November 20, 2020

​Aboriginal and Torres Strait Islander Ministries, Australia

The following story is based on a longer article from the Encyclopedia of Seventh-day Adventists (ESDA) that can be accessed online for free, along with approximately 2,500 additional articles, at—Editors.  

Aboriginal and Torres Strait Islander Ministries (ATSIM) is a department of the Australian Union Conference that gives priority to the ministry of the Seventh-day Adventist Church among the indigenous peoples of Australia.

Early Seventh-day Adventist Missionary Endeavors

The antecedents of formal ministry among Aboriginal peoples can be traced to the appointment of Phillip Rudge to evangelistic ministry in Kempsey and the Macleay Valley region in New South Wales, somewhere near the end of the first decade of the twentieth century. Rudge began to work among the Aboriginal people from the Burnt Bridge Settlement, and later the Barambah Aboriginal Settlement, located near Murgon, Queensland. 

Monamona Mission

Pastor James Brandford and his wife pose with students of the Monamona mission school. [Courtesy of Stephen Piez]At the 1912 August-September Australasian Union Conference council meetings, it was agreed to establish an Adventist Aboriginal mission in North Queensland.1 In early January 1913, Rudge traveled to North Queensland with James Brandford (vice president of Queensland Conference) to inspect possible sites.2 They met with many Aboriginal people and became increasingly aware of the great hardships most suffered. 

Rudge and Brandford located a 4,000-acre property not far from Kuranda on the banks of the Barron River.3 The new mission, which became known as Monamona, officially opened toward the end of 1913. The mission school began operation in early 1914 with seven pupils.4 The new mission commenced operation with the full support of Queensland’s chief protector of Aborigines. This endorsement was unique as chief protectors from other states were openly antagonistic to church involvement in Aboriginal affairs.

In addition to the successful education program and food gardens, Monamona began a sawmill to help supplement income and provide timber for the building program. Many Aboriginal people from the surrounding area chose to make Monamona their permanent home. 

Following Queensland’s lead, other missions were organized in Western Australia and New South Wales. Among these missions were Karalundi, Wiluna, and Mullewa missions. 

Beginning in the 1960s, many church-run missions for indigenous Australians faced significant difficulties maintaining underfunded programs in the face of increasing government demands. Monamona was the first to close in 1962. 

The Birth of Aboriginal and Torres Strait Islander Ministries (ATSIM) 

In 1975, Ronald Taylor became secretary of the South Pacific Division. Taylor envisioned a church-sponsored national work. The South Pacific Division executive committee voted to reorganize Aboriginal outreach. The first thing they did was send out a survey to as many Aboriginal members as possible, asking what each wanted the church to do for them. This was followed by visits to places such as Kempsey, Mackay, Cairns, Darwin, Alice Springs, and Western Australia. Aboriginal people wanted the church to establish a department that focused solely on ministry to indigenous Australians.  

The Lighbearer II, was a church-owned vessel used for ministry in the Torres Strait Islands, Northern Australia Conference. [Courtesy of Barry Oliver]A former missionary pilot in Papua New Guinea, Bruce Roberts, was appointed in 1980 to direct the venture. Roberts soon realized that Torres Strait islanders faced many of the same issues as did Aboriginals. Church leaders agreed to officially change the name of the Aboriginal Ministries Department to Aboriginal and Torres Strait Islander Ministries, or ATSIM.5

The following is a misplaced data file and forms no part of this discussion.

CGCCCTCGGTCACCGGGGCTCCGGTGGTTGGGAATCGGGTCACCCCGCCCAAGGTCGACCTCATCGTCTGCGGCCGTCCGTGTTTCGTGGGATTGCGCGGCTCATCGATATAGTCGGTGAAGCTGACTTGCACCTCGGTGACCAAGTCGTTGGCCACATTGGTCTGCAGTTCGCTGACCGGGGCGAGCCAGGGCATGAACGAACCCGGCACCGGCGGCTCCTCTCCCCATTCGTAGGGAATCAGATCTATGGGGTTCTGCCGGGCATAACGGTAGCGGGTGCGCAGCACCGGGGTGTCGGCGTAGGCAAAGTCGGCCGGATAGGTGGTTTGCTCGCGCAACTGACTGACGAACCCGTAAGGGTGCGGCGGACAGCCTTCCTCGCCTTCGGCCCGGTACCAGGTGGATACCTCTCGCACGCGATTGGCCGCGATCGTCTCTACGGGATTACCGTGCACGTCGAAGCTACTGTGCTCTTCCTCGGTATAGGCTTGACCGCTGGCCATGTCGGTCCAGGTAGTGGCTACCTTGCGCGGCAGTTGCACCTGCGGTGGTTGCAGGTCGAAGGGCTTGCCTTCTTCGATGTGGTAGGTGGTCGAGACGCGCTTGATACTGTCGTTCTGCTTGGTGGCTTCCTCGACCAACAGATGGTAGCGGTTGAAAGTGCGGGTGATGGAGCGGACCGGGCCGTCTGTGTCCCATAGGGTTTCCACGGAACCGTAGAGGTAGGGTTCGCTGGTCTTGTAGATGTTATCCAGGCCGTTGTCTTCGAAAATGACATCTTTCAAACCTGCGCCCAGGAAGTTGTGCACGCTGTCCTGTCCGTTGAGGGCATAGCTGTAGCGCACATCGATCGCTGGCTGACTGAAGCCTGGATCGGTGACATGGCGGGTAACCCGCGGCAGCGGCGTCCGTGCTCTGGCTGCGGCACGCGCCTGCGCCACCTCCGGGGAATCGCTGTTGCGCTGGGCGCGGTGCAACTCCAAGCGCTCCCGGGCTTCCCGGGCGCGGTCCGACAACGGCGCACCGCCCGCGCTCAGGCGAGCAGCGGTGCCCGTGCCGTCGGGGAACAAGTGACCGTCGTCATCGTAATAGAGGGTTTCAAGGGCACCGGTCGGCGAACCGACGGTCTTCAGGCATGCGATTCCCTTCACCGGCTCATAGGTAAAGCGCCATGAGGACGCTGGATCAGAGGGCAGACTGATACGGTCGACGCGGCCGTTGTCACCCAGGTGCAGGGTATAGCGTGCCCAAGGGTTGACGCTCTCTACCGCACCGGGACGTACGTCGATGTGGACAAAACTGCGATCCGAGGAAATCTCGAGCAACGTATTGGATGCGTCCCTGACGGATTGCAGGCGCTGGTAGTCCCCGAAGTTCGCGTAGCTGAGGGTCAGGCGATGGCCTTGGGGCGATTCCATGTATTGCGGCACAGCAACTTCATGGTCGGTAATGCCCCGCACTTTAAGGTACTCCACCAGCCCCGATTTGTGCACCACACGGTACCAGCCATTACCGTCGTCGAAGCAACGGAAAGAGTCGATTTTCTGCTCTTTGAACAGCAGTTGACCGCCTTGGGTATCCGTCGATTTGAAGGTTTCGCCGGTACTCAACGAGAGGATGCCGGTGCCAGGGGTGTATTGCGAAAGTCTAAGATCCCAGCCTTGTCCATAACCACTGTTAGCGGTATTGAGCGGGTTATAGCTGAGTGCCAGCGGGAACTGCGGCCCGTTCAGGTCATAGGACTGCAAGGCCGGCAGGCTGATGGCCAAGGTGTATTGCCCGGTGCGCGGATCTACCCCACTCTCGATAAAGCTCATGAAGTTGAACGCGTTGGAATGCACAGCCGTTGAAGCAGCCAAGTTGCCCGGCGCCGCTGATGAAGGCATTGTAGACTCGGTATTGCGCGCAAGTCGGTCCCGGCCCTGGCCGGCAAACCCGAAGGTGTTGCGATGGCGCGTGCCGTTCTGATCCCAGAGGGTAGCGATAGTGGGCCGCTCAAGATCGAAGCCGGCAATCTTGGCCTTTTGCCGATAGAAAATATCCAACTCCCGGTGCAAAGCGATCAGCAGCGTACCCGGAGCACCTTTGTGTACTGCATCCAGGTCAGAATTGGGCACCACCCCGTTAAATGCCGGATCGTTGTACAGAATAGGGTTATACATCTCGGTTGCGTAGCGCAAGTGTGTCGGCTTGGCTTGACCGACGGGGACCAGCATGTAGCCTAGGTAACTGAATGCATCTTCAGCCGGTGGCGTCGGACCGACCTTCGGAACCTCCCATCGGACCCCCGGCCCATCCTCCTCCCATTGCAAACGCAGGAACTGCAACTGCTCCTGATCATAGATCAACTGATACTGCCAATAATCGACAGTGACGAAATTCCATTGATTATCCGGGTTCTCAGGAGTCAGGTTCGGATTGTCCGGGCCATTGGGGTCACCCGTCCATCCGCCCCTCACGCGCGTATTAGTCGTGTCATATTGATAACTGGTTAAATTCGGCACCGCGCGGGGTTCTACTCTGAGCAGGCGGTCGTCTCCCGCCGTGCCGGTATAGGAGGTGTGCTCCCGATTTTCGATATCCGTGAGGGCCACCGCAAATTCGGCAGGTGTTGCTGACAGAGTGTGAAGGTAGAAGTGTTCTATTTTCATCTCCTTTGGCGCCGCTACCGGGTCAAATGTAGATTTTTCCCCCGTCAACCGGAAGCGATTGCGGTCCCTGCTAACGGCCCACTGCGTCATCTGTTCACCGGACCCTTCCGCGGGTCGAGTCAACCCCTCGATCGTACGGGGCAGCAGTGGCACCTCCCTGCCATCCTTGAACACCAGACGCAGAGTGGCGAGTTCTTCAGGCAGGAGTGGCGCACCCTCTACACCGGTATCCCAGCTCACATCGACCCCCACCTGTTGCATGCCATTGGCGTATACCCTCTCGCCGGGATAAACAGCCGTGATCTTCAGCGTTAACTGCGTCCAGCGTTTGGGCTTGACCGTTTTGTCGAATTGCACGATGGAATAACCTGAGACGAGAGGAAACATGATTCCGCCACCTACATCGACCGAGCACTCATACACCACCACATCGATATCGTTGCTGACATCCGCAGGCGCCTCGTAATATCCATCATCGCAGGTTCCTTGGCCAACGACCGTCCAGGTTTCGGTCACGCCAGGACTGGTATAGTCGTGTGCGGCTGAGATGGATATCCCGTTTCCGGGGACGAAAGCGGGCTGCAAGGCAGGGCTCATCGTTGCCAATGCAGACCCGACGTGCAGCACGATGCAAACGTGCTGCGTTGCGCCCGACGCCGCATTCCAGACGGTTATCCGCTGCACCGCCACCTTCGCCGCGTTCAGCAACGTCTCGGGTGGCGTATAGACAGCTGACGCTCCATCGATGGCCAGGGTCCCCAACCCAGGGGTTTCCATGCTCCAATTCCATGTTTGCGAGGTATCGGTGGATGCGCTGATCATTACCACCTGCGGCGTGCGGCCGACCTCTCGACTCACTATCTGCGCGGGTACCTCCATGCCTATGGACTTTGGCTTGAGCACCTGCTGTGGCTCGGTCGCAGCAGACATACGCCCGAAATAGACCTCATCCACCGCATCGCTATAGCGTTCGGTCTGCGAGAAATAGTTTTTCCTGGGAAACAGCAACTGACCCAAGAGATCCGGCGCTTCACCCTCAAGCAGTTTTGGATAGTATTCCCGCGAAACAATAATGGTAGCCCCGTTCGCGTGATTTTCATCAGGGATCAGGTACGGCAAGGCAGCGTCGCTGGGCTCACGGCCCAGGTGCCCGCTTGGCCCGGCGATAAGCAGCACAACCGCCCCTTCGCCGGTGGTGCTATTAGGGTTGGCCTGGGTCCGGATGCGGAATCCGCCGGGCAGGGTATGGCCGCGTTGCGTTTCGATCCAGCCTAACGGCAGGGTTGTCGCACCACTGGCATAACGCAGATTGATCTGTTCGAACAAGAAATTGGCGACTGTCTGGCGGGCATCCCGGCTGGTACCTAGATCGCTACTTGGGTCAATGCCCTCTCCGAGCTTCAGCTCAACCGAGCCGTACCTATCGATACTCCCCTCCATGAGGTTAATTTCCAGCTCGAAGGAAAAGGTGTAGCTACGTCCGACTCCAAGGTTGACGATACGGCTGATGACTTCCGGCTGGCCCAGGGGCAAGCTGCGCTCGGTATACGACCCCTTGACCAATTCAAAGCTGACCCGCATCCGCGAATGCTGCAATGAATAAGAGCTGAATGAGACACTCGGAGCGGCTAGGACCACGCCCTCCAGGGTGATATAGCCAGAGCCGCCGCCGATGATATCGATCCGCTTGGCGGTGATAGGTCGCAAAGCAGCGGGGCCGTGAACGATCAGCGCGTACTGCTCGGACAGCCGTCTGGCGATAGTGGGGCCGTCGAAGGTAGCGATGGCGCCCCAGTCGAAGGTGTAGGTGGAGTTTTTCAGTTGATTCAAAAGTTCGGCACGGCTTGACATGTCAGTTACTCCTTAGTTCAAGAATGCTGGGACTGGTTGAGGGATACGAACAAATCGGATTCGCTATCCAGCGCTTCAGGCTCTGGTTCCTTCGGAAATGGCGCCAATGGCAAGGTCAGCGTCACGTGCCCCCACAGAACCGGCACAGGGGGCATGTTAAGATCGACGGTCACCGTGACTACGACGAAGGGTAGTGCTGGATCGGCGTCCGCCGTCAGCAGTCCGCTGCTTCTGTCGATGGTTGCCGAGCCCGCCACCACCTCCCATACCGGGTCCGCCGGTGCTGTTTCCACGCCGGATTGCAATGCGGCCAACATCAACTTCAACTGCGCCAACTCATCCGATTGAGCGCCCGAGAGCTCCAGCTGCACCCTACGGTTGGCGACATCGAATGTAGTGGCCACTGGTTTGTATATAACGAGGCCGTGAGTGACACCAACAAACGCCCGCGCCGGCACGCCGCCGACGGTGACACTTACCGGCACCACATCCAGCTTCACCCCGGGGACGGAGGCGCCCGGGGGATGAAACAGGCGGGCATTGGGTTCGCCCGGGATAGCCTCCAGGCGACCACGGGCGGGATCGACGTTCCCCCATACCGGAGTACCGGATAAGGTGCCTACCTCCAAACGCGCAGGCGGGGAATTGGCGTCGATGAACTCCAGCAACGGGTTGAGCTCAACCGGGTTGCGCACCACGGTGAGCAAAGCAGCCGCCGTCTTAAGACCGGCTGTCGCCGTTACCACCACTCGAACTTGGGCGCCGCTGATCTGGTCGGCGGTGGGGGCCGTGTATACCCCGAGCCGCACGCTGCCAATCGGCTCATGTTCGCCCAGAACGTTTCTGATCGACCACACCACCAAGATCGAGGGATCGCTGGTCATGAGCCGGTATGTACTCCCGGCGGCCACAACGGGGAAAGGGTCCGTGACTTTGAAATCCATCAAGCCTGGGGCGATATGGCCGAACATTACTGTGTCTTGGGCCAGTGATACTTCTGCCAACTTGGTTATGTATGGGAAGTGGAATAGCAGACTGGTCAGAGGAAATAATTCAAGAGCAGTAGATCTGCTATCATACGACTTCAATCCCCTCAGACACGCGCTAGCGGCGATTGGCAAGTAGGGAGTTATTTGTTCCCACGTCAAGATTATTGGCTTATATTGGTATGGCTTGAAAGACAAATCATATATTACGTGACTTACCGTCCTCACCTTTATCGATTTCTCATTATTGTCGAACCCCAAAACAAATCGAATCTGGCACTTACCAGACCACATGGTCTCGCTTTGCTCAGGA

Since the beginnings of the nationally coordinated ATSIM program in 1980, a number of achievements stand out. One such achievement was the publication of the Good News magazine. It continues to focus on reconnecting indigenous Australians and providing spiritual guidance and lifestyle advice. 

Another significant achievement was the reopening of Karalundi. Aboriginal people gave many reasons for wanting to reopen Karalundi, including superior academic and spiritual education.6 Mamarapha College originally began as ATSIM Bible College in 1997. Graduates have been employed as full-time pastors, church-sponsored Bible workers, and self-supporting volunteers.

ATSIM required a new approach to sustain the growth into the future. To this end, ATSIM directors were appointed in every conference except Tasmania. ATSIM is widely recognized as the fastest-growing ministry in Australia. 

Stephen Piez, M.Prof., is the former director of Aboriginal and Torres Strait Islander Ministries for the Australian Union Conference of the Seventh-day Adventist Church, Melbourne Australia. He has also served the Adventist Church as a pastor, administrator, and teacher. 

1 Selwyn Hawken, “Monamona to 1929,” unpublished document, Northern Australia Conference of the Seventh-day Adventist Church Archives, Aitkenvale, Queensland, p. 2.

2 “Brethren Rudge and Brandford ...,” Australasian Record, January 20, 1913.

3 Hawken, p. 2.

4 Glynn Litster, “The Aborigines,” in Seventh-day Adventists in the South Pacific, ed. Noel Clapham (Warburton, Victoria: Signs Pub. Co., 1985), p. 188.

5 Bruce Roberts, phone interview by author, Ringwood, Victoria, May 31, 2007.

6 “Karalundi Petitions,” 1985, unpublished documents held in the personal collection of the author.